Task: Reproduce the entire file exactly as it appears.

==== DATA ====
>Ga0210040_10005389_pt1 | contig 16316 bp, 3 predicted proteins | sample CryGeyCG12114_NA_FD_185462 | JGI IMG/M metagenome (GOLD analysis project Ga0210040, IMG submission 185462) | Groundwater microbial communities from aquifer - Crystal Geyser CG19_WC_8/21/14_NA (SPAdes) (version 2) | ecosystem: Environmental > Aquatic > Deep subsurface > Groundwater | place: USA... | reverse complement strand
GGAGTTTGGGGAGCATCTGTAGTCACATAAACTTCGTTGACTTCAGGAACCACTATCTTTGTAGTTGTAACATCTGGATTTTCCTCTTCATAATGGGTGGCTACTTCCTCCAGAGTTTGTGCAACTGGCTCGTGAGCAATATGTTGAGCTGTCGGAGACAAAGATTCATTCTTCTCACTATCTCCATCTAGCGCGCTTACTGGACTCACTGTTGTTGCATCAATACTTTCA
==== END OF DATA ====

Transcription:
>Ga0210040_10005389_pt1 | contig 16316 bp, 3 predicted proteins | sample CryGeyCG12114_NA_FD_185462 | JGI IMG/M metagenome (GOLD analysis project Ga0210040, IMG submission 185462) | Groundwater microbial communities from aquifer - Crystal Geyser CG19_WC_8/21/14_NA (SPAdes) (version 2) | ecosystem: Environmental > Aquatic > Deep subsurface > Groundwater | place: USA... | reverse complement strand
GGAGTTTGGGGAGCATCTGTAGTCACATAAACTTCGTTGACTTCAGGAACCACTATCTTTGTAGTTGTAACATCTGGATTTTCCTCTTCATAATGGGTGGCTACTTCCTCCAGAGTTTGTGCAACTGGCTCGTGAGCAATATGTTGAGCTGTCGGAGACAAAGATTCATTCTTCTCACTATCTCCATCTAGCGCGCTTACTGGACTCACTGTTGTTGCATCAATACTTTCA